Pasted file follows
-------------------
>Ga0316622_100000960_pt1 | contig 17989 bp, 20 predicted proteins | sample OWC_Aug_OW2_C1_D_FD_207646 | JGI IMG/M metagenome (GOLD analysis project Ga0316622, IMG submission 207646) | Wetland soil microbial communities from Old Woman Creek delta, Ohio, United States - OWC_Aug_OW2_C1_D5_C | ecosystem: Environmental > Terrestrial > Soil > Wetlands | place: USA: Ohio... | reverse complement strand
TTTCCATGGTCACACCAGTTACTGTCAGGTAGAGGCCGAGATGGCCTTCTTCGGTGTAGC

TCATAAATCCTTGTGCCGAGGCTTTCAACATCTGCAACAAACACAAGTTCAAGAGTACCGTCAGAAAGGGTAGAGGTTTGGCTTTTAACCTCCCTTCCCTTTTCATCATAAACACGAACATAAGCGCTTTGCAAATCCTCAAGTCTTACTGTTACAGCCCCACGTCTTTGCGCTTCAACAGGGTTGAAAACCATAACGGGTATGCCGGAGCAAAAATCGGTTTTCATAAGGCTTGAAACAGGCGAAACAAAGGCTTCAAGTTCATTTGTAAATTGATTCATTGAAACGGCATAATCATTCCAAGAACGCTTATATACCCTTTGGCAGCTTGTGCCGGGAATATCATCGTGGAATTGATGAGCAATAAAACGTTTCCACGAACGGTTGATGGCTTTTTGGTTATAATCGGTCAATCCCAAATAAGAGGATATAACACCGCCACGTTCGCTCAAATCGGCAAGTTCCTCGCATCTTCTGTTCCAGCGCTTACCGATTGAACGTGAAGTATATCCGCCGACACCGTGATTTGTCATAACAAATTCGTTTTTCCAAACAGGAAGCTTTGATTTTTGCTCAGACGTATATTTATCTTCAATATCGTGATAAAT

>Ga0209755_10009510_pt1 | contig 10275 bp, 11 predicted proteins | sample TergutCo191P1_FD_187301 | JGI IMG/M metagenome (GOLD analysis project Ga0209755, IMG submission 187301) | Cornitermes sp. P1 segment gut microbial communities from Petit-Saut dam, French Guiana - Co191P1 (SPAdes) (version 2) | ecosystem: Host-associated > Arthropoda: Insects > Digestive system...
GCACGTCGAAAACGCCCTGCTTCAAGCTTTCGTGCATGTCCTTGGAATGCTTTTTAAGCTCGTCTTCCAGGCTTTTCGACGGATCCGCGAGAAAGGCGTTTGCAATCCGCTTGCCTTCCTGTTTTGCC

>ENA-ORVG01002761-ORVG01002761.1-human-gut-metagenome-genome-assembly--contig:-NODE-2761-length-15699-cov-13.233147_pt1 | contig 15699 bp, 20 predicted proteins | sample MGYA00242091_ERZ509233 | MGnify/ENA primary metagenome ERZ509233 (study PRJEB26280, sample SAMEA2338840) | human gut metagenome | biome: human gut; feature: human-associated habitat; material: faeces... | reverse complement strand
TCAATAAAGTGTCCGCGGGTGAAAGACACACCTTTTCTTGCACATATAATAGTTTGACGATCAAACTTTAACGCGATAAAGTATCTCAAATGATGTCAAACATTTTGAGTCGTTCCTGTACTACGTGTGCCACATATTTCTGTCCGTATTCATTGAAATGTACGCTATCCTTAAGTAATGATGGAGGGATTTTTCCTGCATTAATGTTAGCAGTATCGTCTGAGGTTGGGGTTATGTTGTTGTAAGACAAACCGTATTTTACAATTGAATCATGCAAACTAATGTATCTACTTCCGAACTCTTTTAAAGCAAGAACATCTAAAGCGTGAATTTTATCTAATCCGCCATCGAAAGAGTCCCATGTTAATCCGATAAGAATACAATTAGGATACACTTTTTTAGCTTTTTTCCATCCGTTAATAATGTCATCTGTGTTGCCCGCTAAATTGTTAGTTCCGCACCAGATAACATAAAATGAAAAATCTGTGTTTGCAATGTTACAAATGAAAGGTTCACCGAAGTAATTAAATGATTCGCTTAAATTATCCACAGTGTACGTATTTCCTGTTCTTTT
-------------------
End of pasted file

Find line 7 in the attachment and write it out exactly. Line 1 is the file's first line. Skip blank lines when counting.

TCAATAAAGTGTCCGCGGGTGAAAGACACACCTTTTCTTGCACATATAATAGTTTGACGATCAAACTTTAACGCGATAAAGTATCTCAAATGATGTCAAACATTTTGAGTCGTTCCTGTACTACGTGTGCCACATATTTCTGTCCGTATTCATTGAAATGTACGCTATCCTTAAGTAATGATGGAGGGATTTTTCCTGCATTAATGTTAGCAGTATCGTCTGAGGTTGGGGTTATGTTGTTGTAAGACAAACCGTATTTTACAATTGAATCATGCAAACTAATGTATCTACTTCCGAACTCTTTTAAAGCAAGAACATCTAAAGCGTGAATTTTATCTAATCCGCCATCGAAAGAGTCCCATGTTAATCCGATAAGAATACAATTAGGATACACTTTTTTAGCTTTTTTCCATCCGTTAATAATGTCATCTGTGTTGCCCGCTAAATTGTTAGTTCCGCACCAGATAACATAAAATGAAAAATCTGTGTTTGCAATGTTACAAATGAAAGGTTCACCGAAGTAATTAAATGATTCGCTTAAATTATCCACAGTGTACGTATTTCCTGTTCTTTT